OPINION: The way things are going Education Minister Hekia Parata may make history yet.
If she ends up being burnt in effigy by the irate citizens of Christchurch it is probably the only time in New Zealand's political history a husband and wife have both been burnt in effigy by an angry mob.
Many will remember the burning of a Wira Gardiner guy during the consultation on the Government's fiscal envelope policy while he was chief executive of Te Puni Kokiri. This is most certainly not what she wants to be remembered for but we all know the issue of closing or merging schools is fraught with emotional turmoil.
With the benefit of distance from all the post-disaster traumatic events, such as despair over EQC and insurance companies, the uncertain futures and grief over disintegrating communities and a seemingly non-communicative autocratic leadership model, I can see that nearly everyone is in a no-win situation. But then that is also how it is most often relayed to the rest of New Zealand. 'Here is another screw-up, more disgruntled people and another terrible decision.'
I am not convinced that this is actually what is happening.
I cannot truly appreciate the magnitude and complexity of issues that are facing Cera, the Christchurch City Council, the Canterbury District Health Board, Canterbury University and government departments such as the Education Ministry. But I, perhaps erroneously, have assumed that there is a high degree of communication, information sharing and strategic cohesiveness at the senior leadership level.
We all know that it is a brave person who interferes with a community's school, and talks of closures and merger can only ever result in an angry backlash and that is fair enough in an environment where people feel uninformed. If the communication has been badly handled or the strategic and ideological thinking behind the decisions has been withheld then that is an indictment on the ministry and can only fuel the fire.
But in their actual proposal I would have expected that the ministry is taking all sorts of things into consideration and that they would have been informed by Cera about which communities are going to grow the quickest and to the largest size, which communities are expected to cope with new populations from outside of New Zealand, population projections across the city for the next 25 years, including where Maori, who may want unique Maori education services, are expected to be living or congregating.
In a more perfect world one would hope that these projections are based not only on attempts to predict random events but grounded in a proposed policy and planning framework that would influence how these rebuilt communities are going to evolve. There is clearly a correlation between the quality of community and social policy and the successful integration of immigrant families into established communities. Such thinking must be affecting the decision-makers.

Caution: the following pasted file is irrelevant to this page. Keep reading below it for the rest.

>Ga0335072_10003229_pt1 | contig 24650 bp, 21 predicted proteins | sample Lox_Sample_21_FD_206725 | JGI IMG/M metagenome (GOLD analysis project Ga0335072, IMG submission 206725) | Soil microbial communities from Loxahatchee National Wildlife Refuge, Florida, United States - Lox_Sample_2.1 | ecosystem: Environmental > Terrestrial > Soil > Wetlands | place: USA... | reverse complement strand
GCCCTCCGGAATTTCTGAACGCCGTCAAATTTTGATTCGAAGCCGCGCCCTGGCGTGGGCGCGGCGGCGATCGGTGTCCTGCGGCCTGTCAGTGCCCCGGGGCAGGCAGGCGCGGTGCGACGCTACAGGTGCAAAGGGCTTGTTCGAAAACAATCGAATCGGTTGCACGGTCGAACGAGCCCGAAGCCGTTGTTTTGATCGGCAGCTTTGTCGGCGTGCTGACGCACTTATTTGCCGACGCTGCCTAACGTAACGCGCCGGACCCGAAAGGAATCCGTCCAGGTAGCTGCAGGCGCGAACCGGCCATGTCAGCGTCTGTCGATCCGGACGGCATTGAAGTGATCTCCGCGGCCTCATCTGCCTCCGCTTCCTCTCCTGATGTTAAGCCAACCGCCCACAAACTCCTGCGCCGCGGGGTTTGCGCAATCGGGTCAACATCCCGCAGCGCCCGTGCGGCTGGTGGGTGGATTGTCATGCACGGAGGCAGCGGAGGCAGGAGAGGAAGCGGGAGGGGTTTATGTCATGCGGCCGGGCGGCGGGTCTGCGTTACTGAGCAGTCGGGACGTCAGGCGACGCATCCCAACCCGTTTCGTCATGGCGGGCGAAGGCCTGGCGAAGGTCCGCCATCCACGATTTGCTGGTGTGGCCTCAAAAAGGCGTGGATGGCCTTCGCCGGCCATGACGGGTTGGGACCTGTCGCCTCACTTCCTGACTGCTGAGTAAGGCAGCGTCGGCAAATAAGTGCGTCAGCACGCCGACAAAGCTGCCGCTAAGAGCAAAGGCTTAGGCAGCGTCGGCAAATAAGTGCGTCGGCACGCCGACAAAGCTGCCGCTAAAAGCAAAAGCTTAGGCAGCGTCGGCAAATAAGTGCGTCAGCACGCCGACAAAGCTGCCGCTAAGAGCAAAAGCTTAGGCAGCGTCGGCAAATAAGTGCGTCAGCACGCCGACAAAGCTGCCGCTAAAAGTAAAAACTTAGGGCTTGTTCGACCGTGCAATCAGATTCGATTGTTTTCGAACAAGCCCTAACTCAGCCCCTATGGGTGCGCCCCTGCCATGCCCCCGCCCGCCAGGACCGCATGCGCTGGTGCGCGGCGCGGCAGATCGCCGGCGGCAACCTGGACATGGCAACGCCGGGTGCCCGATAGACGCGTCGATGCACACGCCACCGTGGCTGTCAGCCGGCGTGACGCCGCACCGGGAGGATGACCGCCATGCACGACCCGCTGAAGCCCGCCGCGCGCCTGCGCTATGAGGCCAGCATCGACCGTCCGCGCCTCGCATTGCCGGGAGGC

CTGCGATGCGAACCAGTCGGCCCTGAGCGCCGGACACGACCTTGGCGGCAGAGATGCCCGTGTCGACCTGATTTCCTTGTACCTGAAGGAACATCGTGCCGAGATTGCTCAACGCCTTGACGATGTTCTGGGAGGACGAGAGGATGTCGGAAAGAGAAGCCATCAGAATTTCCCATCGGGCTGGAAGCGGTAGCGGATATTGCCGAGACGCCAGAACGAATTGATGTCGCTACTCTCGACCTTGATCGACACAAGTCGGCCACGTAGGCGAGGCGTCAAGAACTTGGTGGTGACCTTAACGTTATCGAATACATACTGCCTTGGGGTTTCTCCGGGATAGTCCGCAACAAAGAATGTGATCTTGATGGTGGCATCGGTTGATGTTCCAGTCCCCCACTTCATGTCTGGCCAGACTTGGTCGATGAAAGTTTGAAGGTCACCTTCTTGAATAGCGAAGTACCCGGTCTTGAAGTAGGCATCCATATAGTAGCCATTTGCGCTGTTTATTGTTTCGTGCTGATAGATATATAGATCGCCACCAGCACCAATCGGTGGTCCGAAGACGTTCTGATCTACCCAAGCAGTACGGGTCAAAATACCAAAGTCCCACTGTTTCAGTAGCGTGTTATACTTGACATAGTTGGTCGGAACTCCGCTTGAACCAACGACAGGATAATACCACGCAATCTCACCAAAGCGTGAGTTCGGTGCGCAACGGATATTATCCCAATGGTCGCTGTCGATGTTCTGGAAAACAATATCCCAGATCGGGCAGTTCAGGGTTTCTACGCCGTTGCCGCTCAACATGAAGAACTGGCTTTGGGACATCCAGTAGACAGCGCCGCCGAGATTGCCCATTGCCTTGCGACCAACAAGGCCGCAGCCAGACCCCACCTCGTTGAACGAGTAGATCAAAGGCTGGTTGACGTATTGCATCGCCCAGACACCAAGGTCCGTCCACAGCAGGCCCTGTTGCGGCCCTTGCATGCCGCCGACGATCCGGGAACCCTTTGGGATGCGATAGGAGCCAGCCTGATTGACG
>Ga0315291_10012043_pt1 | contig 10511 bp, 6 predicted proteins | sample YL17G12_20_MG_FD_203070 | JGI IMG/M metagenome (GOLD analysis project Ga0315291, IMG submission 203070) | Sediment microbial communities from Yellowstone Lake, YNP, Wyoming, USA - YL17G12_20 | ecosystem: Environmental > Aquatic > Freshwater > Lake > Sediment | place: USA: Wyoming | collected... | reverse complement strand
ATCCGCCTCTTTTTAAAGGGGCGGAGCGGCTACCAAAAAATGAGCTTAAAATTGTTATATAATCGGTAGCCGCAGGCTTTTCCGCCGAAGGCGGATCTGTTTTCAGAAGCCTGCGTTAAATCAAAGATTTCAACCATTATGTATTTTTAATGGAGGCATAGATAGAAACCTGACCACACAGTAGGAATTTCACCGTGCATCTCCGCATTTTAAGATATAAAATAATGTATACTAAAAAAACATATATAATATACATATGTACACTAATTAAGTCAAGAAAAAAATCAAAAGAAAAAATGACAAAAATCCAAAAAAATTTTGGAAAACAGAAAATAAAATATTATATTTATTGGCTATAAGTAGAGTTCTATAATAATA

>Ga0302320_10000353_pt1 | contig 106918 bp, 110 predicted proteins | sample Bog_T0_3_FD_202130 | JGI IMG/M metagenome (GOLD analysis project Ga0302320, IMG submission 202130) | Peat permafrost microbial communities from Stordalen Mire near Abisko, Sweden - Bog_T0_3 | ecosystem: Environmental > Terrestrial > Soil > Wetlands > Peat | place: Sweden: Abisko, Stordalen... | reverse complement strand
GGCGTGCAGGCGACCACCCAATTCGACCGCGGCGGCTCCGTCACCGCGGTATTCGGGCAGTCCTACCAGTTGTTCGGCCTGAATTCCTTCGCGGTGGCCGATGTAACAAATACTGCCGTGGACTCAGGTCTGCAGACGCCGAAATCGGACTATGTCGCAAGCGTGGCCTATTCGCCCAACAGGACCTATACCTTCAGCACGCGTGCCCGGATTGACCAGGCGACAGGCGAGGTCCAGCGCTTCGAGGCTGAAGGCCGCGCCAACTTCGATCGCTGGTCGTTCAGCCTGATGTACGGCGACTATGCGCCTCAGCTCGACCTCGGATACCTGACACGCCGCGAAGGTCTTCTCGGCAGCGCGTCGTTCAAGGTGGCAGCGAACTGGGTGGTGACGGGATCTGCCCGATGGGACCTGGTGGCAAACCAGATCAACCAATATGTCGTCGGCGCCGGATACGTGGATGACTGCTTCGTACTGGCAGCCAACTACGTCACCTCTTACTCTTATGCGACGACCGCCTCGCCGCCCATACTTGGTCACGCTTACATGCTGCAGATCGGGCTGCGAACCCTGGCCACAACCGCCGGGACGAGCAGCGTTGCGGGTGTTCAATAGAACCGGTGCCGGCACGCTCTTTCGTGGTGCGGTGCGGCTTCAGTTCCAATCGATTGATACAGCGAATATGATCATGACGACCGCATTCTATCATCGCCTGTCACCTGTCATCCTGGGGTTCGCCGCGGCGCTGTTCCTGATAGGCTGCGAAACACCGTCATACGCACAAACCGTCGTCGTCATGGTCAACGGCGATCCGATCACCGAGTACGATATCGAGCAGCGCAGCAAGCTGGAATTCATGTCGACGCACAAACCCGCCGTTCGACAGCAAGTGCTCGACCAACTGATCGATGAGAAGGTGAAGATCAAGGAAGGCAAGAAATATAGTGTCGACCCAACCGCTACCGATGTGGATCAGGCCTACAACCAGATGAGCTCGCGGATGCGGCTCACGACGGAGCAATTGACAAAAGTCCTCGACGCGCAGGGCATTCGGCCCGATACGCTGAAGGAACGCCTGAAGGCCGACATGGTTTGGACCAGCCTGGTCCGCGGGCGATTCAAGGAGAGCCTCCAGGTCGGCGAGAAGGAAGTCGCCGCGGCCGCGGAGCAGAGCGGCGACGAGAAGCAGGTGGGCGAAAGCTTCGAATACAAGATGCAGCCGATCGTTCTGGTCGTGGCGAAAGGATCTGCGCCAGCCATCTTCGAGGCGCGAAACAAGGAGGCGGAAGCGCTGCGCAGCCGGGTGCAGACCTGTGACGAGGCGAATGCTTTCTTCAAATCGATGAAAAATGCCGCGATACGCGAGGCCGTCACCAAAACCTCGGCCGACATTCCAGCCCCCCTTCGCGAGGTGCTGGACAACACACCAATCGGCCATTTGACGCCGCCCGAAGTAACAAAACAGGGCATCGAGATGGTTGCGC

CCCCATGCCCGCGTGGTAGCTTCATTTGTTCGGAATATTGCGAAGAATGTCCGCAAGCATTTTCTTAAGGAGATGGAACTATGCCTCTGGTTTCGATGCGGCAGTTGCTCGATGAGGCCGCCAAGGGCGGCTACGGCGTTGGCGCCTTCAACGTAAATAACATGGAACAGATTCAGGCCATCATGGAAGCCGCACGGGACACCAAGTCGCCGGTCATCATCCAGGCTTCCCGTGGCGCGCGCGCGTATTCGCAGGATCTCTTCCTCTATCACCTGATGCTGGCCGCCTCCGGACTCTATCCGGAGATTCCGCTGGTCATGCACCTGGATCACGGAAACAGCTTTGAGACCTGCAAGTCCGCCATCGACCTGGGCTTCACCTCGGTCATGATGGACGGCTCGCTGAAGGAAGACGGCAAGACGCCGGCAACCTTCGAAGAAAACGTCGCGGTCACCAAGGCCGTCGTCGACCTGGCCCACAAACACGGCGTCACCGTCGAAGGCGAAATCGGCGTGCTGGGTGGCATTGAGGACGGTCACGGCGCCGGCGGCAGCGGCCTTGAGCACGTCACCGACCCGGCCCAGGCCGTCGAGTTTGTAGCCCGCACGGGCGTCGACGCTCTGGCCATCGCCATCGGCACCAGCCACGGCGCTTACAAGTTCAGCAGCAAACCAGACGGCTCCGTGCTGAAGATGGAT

It certainly gave me confidence to see the proposal to provide dedicated furnished houses for immigrant workers coming in to the city, as opposed to workingmen's camps. Not because I think, or know, that it is the right solution from a policy perspective but simply because it is clear evidence of strategic thinking around social policy for another major event about to flood across the city.
Christchurch City Council flexibility about available project funding is also reassuring so long as the co- ordinated strategic approach is adopted when it comes to allocation. It appears to be the accepted truth now that a co- ordinated rebuild of a damaged city like Christchurch needs to be under way within three years of the disaster event to improve the chances of success.
All of the complex moving parts of the rebuild machine will be aware of this and will surely be working to improve the chances for the city.
There are immediate basic needs such as secure homes for citizens, zoning, insurance and EQC payouts resolved, as well as important buildings and facilities in place for the big civic institutions that need to efficiently carry out their duties on behalf of the city.
Once the hump of domestic and civic recovery is crossed then the more complex issues will kick in and the preparation for that has to be occurring now.
The proposal announced by the Education Ministry, which is currently being consulted on, has suffered all manner of accusations including introduction of ideology by stealth.
To be honest I really hope there is some ideology at work here but that it isn't simply about less money equating to fewer schools.
I would hope that it is a reflection of genuine preparedness for a new breed of, yet unseen, city here in the South Island that has to welcome 30 to 40 thousand new citizens in the next 10 years.
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